Laura Blankenship offers excellent advice on how to start that new WL position:
Your dream job has arrived! Long hours, little pay, no benefits, weekly critiques from your customers…welcome to worship leading!
Okay, I promise it’s not that bad. It’s great actually. Even though you have just begun your Worship Leader journey, you know as well as I do that we don’t do it for the money. And the rewards are tremendous. Watching someone raise their hand to accept Christ, baptizing your friend whose life has been forever changed, feeling that family sense of camaraderie with your band mates; it never gets old.
But maybe right now you are feeling overwhelmed by the newness of the job. I know I was! I had all these IDEAS and I was ready to solve all of the PROBLEMS and I couldn’t wait to CHANGE everything. I came it like a bulldozer.
Let me tell you how that worked out for me. Not great.
I am so grateful to God that He so patiently and lovingly taught me several things along they way. Hopefully, you can take a few of these tips and save yourself some WL heartache.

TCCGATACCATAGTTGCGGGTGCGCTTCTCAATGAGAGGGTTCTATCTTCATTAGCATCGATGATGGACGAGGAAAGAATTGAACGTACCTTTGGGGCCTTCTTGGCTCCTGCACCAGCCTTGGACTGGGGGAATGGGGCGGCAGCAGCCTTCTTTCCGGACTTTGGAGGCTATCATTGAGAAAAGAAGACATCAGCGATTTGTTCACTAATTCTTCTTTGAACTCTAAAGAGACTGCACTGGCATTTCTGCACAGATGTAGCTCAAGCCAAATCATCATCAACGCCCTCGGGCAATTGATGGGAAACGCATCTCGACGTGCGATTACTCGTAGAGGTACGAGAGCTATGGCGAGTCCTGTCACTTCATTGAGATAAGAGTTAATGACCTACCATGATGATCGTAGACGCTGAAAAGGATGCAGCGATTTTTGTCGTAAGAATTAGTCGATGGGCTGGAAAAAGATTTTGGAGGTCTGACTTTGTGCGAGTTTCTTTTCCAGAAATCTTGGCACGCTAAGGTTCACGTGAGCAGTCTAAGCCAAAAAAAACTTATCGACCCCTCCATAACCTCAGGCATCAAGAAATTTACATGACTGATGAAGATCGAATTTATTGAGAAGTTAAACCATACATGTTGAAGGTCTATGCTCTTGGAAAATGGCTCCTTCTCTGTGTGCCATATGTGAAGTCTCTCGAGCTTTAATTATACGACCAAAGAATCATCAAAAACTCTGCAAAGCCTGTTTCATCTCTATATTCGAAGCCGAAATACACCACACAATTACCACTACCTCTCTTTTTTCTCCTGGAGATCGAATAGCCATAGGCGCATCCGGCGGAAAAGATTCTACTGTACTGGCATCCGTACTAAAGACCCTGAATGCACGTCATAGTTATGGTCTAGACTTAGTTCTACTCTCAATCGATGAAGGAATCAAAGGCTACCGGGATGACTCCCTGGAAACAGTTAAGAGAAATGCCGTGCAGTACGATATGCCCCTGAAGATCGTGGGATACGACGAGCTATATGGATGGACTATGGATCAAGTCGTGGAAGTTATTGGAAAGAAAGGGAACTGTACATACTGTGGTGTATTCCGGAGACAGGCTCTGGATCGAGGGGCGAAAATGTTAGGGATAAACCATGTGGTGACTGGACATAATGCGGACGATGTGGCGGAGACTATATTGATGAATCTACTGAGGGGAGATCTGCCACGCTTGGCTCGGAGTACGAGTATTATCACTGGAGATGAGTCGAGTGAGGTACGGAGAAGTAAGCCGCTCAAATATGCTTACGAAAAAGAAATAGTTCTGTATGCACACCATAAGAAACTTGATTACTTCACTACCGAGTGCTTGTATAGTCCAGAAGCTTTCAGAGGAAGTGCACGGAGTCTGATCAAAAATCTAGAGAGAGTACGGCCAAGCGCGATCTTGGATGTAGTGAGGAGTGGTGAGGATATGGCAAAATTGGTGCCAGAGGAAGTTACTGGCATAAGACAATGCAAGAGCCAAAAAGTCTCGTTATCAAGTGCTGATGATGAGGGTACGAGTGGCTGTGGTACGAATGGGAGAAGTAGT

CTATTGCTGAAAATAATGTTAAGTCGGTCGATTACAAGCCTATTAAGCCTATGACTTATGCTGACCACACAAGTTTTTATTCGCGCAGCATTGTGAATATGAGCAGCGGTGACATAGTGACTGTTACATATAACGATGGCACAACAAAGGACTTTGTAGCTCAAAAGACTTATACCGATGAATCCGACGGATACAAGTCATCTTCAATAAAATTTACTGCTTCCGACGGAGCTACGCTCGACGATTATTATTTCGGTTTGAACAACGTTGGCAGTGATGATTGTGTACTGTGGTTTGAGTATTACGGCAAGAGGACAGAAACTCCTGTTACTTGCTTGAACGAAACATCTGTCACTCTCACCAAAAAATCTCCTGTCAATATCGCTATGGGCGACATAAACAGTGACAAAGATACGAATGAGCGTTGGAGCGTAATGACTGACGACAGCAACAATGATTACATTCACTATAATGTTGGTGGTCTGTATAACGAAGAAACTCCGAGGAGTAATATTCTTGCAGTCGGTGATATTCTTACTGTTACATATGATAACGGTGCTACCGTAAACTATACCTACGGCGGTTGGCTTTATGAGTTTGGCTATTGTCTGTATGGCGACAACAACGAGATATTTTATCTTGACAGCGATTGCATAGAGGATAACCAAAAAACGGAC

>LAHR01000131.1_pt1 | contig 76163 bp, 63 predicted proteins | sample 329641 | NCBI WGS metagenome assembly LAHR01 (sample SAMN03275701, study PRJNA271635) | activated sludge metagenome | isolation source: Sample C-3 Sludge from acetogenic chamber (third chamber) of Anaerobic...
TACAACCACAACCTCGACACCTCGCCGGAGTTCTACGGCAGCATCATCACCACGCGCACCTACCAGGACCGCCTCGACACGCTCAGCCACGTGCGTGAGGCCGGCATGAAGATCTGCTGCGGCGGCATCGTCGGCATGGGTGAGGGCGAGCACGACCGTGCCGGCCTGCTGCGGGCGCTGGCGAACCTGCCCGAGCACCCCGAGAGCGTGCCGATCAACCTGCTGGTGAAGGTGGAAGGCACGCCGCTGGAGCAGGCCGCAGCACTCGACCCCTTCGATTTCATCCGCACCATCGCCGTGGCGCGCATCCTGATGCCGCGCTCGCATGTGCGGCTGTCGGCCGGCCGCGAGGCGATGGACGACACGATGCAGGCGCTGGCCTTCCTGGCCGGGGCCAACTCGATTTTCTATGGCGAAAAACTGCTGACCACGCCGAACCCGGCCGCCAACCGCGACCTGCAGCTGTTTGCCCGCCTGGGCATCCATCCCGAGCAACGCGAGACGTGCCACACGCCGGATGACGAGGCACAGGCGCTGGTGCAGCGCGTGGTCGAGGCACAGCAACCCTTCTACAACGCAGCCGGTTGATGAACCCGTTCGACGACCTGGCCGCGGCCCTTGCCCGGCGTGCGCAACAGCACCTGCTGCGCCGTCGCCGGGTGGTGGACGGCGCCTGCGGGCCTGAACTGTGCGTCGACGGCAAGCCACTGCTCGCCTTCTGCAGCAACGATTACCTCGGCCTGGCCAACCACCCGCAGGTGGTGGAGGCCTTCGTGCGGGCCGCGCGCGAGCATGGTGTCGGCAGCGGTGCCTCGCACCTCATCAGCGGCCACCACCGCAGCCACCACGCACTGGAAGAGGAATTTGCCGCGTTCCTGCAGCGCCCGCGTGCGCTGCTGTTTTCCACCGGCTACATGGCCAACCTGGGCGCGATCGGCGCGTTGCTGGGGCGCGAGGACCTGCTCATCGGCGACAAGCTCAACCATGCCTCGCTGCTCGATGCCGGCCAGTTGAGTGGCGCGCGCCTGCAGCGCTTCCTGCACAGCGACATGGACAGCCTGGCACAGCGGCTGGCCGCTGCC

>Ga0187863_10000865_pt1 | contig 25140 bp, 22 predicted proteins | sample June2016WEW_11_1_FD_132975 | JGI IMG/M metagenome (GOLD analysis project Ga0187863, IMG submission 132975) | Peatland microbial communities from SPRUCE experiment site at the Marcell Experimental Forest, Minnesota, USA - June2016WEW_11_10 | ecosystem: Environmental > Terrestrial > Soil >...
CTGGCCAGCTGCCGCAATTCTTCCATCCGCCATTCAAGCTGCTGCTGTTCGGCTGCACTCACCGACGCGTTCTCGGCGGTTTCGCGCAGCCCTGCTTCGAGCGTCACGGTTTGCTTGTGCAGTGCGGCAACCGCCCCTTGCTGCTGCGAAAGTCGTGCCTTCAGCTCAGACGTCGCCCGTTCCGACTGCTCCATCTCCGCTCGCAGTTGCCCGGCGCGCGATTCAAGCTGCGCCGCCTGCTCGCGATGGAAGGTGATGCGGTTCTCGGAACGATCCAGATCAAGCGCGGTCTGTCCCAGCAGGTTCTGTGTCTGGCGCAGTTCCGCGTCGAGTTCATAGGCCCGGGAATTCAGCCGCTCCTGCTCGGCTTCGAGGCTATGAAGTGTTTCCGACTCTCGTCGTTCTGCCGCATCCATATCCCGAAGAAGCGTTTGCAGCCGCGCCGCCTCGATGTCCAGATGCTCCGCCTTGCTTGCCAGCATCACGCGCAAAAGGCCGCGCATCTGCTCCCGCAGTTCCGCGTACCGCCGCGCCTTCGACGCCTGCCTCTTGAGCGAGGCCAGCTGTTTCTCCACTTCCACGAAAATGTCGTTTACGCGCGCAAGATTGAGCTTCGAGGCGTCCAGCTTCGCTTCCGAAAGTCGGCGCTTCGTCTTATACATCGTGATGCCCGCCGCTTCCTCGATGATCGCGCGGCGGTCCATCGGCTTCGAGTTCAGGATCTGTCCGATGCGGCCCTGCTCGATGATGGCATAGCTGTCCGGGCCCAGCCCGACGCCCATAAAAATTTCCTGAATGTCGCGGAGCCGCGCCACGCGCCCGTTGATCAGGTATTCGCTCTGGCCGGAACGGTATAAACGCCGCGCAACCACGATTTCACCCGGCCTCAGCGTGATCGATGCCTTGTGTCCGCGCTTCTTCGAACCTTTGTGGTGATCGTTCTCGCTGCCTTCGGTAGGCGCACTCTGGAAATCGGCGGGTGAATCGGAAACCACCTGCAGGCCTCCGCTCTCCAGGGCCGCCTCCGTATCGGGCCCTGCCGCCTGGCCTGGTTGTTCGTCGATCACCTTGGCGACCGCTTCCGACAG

1. Build relationships. Build relationships. Build relationships.
My first week as a Worship Leader I had 10ish volunteer musicians. Six weeks later I had four. Yikes. Coming into this position, I should have spent most of my time building relationships with those 10 volunteers. Think about it. Those volunteers were used to serving under someone completely different than me. They didn’t know me or trust me.
Put in the time to get to know the volunteers that have been around longer than you. Grab coffee, hang out after church, whatever it takes. Build a relationship so they know that you care and they learn that they can count on you. You are more than just their band leader, you are their spiritual leader and friend.
I cannot stress this enough. Even if this were all you did, at least you would have a loyal, devoted team.
2. Change one thing at a time.
All those great ideas you have? All those problems you know how to solve? Write them down and save them for later. You only need to look at one at a time. Change is hard for most people. And you yourself are something that has changed for your church already. Don’t overwhelm them with change all at once. I’m talking about your volunteer team AND your congregation. Maybe you have plans to completely change the worship music and never use those “old” songs again. Make it a slow process or watch a mass exodus happen.
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